Sunni animosity toward the Assad regime, which is dominated by the minority Alawite sect, has deep roots. Under former President Hafez al-Assad, Syria extended its military hegemony over Lebanon and implemented an unrelenting crackdown on Lebanon's Islamists.
In Tripoli, the suppression was particularly fearsome. Islamist groups both aligned and non-aligned to the Syrian Muslim Brotherhood were routinely rounded up by security personnel and arbitrarily imprisoned, or worse.
Ahmed Qasas, a senior member of Hizb ut-Tahrir, a global Islamist organization that was banned from operating for decades in Lebanon, was one of the thousands to spend time in jail at former Syrian President Hafez al-Assad's leisure. "We were followed constantly," he told Foreign Policy at the party's Tripoli headquarters. "Most of the party's youth were put in jail. We were the most targeted by the mukhabarat [Syrian secret police]."
Hizb ut-Tahrir -- which boasts more than one million members worldwide and seeks the establishment of a global Islamic state -- has been a mainstay of public demonstrations calling for Assad's departure, flouting a ban on its gatherings with ever-increasing numbers. And politically, the party has been invigorated by the regional gains made by Islamist organizations in the wake of the Arab Spring.
"There has been more acceptance of the culture of Hizb ut-Tahrir across the region," Qasas says. "People for the first time are seriously looking for a political project and we believe that there is no project capable of change apart from ours."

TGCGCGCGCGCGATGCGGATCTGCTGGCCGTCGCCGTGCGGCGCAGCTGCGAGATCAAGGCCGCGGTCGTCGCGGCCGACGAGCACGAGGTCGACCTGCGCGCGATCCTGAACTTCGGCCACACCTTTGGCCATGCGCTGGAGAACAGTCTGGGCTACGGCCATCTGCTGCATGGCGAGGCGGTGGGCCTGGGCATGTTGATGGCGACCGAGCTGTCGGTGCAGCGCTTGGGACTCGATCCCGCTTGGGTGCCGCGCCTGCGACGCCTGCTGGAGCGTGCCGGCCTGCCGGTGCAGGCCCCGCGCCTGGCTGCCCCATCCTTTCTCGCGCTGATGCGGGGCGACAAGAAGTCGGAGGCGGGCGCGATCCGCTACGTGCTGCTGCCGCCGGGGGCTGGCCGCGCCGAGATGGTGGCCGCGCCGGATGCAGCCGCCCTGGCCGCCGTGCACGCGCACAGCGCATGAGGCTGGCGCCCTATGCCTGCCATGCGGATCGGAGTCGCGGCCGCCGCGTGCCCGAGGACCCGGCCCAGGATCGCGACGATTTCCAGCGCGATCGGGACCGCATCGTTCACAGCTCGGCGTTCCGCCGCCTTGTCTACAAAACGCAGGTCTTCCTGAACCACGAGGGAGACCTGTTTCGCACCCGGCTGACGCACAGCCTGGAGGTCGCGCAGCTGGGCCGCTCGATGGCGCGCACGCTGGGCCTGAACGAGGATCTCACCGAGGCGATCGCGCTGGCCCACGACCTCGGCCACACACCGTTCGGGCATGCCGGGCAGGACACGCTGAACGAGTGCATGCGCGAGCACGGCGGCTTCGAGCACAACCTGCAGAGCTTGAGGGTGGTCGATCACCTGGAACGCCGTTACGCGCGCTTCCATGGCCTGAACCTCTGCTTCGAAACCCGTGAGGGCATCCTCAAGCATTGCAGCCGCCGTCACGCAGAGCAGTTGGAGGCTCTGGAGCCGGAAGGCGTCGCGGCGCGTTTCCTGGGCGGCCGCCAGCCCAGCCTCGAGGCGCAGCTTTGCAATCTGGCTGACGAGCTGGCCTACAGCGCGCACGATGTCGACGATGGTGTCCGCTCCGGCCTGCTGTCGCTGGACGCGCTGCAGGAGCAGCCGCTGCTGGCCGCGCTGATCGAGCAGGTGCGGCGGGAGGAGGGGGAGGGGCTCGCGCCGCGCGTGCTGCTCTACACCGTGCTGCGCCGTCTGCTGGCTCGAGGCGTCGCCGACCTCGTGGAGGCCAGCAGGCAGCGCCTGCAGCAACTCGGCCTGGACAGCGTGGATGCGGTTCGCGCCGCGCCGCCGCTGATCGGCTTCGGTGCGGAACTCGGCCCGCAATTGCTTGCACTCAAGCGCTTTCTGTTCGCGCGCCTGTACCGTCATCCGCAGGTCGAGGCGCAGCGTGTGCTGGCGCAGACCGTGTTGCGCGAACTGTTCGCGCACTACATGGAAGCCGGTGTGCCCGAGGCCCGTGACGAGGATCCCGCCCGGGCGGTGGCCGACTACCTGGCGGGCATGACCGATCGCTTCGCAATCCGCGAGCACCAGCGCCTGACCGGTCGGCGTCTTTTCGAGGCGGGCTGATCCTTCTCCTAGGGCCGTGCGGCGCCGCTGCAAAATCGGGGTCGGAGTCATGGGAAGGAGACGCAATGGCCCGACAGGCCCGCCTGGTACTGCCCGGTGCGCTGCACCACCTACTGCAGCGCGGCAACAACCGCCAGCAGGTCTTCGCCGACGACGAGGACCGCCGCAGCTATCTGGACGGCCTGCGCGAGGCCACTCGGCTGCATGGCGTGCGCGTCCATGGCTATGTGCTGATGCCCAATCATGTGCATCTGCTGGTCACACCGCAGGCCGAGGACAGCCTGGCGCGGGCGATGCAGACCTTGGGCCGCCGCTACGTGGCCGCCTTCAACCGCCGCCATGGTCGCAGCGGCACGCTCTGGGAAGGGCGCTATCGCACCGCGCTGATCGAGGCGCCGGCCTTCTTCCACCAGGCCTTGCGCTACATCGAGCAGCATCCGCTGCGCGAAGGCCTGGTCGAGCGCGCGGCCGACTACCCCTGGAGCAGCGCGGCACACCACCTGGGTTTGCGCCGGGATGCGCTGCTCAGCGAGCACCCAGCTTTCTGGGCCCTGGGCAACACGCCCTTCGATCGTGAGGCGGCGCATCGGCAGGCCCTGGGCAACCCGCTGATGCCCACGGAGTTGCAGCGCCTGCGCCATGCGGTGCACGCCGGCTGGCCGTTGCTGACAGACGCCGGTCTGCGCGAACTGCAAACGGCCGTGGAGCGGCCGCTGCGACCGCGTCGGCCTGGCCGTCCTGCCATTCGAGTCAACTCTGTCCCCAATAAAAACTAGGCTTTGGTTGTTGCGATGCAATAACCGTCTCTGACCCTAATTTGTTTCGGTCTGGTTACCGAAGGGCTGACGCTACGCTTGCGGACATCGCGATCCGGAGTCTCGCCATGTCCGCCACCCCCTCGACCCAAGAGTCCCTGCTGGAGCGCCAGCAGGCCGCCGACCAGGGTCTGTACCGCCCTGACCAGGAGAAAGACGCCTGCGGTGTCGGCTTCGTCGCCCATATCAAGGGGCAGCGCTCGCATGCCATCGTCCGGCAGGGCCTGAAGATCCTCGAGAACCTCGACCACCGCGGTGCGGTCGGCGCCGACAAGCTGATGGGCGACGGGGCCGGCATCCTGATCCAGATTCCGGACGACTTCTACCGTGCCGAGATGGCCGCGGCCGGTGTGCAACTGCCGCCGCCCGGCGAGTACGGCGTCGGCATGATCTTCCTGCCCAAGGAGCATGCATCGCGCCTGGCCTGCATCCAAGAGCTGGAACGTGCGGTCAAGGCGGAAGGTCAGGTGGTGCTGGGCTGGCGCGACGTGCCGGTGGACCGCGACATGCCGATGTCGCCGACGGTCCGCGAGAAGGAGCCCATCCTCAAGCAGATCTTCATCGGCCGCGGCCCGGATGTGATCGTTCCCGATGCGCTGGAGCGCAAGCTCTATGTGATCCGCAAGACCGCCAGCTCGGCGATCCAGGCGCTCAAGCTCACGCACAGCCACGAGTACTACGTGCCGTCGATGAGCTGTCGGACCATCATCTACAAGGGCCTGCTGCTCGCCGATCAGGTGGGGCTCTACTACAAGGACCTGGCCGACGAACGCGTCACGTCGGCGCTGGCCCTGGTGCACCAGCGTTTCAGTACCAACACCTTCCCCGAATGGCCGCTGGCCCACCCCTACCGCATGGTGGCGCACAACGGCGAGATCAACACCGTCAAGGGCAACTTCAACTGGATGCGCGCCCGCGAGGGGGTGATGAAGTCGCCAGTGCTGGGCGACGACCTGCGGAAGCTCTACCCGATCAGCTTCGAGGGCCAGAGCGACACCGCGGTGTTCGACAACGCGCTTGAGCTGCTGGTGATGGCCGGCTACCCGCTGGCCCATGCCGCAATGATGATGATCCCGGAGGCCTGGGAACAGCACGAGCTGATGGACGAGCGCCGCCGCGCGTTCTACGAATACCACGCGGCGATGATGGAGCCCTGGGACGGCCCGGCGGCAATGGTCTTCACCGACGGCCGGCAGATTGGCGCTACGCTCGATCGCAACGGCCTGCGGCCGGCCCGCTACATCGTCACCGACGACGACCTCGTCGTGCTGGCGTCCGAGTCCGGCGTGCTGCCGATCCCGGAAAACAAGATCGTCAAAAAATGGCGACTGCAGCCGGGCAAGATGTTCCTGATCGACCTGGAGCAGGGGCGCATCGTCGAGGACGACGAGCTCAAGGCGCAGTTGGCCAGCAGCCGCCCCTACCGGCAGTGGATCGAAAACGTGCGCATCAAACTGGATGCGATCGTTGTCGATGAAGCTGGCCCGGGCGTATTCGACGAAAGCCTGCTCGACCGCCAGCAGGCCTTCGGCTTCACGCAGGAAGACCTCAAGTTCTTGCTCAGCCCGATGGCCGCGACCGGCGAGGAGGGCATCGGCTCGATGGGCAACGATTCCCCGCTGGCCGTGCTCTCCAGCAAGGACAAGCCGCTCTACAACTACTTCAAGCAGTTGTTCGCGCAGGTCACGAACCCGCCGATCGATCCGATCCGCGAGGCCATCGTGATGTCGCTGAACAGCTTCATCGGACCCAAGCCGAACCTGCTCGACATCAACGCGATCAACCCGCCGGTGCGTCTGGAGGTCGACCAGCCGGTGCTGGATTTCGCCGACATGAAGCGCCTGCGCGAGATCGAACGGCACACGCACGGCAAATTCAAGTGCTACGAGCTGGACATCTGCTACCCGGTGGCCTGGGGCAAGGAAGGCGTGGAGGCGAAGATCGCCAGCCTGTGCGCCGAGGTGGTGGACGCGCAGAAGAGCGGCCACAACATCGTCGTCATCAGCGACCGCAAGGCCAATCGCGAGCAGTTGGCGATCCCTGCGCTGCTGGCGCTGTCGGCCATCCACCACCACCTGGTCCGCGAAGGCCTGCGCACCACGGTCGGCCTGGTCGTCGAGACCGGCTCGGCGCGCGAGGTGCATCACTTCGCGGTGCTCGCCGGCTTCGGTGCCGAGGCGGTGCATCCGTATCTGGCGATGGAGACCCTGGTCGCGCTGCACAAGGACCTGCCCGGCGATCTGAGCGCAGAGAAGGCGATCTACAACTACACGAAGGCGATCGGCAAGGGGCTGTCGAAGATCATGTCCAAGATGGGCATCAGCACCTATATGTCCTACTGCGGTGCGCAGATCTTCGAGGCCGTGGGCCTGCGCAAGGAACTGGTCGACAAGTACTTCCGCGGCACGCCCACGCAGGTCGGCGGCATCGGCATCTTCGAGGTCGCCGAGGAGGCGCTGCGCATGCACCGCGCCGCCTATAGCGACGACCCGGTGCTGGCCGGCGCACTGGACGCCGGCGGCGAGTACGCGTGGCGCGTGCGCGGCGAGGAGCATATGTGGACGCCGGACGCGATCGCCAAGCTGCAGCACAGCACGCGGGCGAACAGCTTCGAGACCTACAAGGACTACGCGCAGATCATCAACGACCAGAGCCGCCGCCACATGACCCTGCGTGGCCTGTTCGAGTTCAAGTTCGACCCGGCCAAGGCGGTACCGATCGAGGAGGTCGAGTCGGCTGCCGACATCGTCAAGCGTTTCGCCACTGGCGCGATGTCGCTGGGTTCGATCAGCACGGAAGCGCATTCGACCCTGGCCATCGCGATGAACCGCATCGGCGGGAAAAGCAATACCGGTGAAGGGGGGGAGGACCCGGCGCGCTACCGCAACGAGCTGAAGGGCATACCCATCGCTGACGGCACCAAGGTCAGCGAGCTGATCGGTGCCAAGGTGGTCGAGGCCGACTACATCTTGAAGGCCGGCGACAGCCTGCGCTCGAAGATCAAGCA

Qasas is at pains to point out that Hizb ut-Tahrir does not advocate violence. At the same time, he wholeheartedly supports the Syrian rebellion against Assad: "The Syrian people have had to take up arms after the regime attacked them," he says.
Lebanon's political establishment has largely eschewed descriptions of the Syrian conflict as a struggle between Sunnis and Shiites. Those sympathetic to the revolt depict it as a people's struggle for freedom, while those opposed paint it as a sovereign administration fighting off foreign terrorist intervention. However, in the absence of a cohesive political opposition to Assad, less orthodox figures like Assir have filled the political vacuum by presenting events as an epoch-defining showdown between rival Muslim sects.
Assir, for his part, blames the international community's inaction for the presence of al Qaeda-inspired groups in Lebanon, and maintains that he would support any group -- no matter how extremist -- that struggles against the government in Damascus.
"In battle -- in history -- there is no clean kill," the firebrand cleric says. "You always have inappropriate things that happen that people don't agree with. I want to see Bashar killed in battle."